Thurston continued that they conduct final funeral ceremonies, depending on the financial resources of the family, as soon as eight days after the death for those with sufficient means or as long as a year afterwards for those who have to save for the event. But on the morning of the chosen day they bring cooked rice and other foods to the hut of the deceased and place it in all four corners in order “to propitiate the gods, and to serve as food for them and the spirit of the dead person (p.24).”

A traditional Kadar community, photographed sometime before 1909
A traditional Kadar community, photographed sometime before 1909 (Image from L.K. Anantha Krishna Iyer, Cochin Tribes and Castes, vol. 1, p.24, in the public domain)

The Kadar community, particularly the friends and relatives of the dead person, then gather, cry and lament the passing of the deceased, make speeches about the qualities of the person, and after an hour of this they go into the hut of the dead. There, the oldest man prays to the gods and turns to the heaps of food in the corners of the hut—rice, vegetables, and meat. Everyone takes a pinch of food and tosses it in the air as an offering to the gods and then begins eating. So much for dismantling the hut to exorcise the spirit of the deceased.

A chapter on the Kadar by Anantha Krishna Iyer (1909) described the burial customs somewhat differently than Thurston. He did make one point that was relevant, however. He noted that the Kadar bury their dead in distant burial grounds and never visit them afterwards “for fear of ghosts which may haunt their houses and torment their children (p.13).”

Kadar huts
Kadar huts (Image from L.K. Anantha Krishna Iyer, Cochin Tribes and Castes, 1909, vol. 1, p.3, in the public domain)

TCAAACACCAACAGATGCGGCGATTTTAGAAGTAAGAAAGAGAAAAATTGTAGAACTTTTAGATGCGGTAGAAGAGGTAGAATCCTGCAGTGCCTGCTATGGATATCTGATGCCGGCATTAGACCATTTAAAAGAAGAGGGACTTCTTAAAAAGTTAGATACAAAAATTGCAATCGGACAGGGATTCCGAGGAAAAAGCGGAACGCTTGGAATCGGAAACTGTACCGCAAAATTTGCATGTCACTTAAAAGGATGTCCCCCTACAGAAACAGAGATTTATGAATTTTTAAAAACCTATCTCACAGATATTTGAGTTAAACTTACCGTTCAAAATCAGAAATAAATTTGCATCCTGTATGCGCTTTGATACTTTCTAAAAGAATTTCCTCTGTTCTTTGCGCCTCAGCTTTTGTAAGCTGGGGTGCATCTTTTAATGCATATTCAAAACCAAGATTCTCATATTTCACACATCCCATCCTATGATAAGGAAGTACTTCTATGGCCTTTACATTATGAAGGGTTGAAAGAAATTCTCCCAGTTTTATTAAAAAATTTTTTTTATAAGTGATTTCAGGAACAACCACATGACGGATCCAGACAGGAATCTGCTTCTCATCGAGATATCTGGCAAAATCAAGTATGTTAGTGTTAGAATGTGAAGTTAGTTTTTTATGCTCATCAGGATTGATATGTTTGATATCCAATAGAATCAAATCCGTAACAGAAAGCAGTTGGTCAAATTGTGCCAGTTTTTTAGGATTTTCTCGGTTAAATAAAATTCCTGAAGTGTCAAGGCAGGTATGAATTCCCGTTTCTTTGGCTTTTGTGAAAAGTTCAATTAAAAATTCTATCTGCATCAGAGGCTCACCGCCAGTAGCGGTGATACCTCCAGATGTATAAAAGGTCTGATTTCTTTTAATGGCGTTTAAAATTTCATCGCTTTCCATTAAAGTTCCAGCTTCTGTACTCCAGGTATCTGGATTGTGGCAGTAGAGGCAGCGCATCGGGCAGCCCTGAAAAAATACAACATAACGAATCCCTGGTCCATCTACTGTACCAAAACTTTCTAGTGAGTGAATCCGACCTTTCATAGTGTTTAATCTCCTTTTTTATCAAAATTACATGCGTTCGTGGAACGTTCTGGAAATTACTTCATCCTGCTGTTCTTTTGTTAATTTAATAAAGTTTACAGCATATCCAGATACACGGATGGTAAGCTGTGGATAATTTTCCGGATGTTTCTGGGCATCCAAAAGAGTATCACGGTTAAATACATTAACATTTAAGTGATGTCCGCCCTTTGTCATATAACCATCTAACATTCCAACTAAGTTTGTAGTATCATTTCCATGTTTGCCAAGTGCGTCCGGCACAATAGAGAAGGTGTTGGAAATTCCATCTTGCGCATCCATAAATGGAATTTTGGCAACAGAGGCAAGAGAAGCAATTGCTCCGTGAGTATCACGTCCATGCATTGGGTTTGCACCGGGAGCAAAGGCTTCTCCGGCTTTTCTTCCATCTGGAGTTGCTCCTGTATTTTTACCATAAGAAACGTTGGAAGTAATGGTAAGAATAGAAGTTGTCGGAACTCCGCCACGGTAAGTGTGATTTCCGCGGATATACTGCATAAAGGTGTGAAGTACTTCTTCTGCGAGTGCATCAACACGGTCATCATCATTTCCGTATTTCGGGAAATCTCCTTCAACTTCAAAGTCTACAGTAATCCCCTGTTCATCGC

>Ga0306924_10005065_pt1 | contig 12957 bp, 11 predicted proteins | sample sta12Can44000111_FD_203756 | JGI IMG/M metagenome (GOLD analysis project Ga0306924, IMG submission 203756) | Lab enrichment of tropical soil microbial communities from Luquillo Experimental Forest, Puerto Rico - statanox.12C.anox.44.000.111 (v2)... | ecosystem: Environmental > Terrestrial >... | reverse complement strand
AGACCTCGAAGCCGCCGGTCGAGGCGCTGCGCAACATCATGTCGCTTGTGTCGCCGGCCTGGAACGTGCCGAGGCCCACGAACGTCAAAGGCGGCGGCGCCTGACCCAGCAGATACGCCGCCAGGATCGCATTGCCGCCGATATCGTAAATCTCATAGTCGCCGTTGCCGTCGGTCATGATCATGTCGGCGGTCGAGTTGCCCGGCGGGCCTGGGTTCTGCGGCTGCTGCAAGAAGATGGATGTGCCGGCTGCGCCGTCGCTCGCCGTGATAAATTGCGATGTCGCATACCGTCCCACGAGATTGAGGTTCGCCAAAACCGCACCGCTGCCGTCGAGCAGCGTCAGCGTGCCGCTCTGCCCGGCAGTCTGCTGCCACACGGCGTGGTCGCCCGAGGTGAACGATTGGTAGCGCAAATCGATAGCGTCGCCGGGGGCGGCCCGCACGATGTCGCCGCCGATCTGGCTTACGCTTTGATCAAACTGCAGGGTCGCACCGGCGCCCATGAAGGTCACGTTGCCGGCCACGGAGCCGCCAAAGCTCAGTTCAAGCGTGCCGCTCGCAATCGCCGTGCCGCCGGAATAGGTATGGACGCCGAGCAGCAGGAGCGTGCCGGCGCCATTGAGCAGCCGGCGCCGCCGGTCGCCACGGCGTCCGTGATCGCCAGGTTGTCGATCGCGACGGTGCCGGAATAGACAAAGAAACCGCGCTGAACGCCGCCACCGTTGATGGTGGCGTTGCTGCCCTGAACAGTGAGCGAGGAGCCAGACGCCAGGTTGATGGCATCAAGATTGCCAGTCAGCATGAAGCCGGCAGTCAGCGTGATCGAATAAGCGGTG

A more recent, standard ethnography of the Kadar by Ehrenfels (1952) provided the most effective answers to questions about their traditional religious beliefs and practices; he addressed the question of the disposal of the house of a deceased person. In the course of discussing their inheritance of property, he wrote, p.150, that neither the houses nor the leaf shelters of the deceased will be destroyed after the owner has died. Some or most of the family will continue to live in the dwelling and the family will cooperate in repairing and maintaining it, with the most active and decisive member of the family organizing the repairs.

These discrepancies between the ethnographic accounts and the beliefs of the people today might be explained by a number of circumstances. Possibly the Kadar in the Pathipara settlement have absorbed beliefs from their neighbors that vary considerably from those of their ancestors. It is also possible that regional variations might explain the differences. Contemporary news reports usually update the beliefs and practices of the peaceful societies as described in the literature—the purpose of these news and reviews. It is curious, however, to encounter a news report about an indigenous custom that so directly contradicts the observations by earlier anthropologists.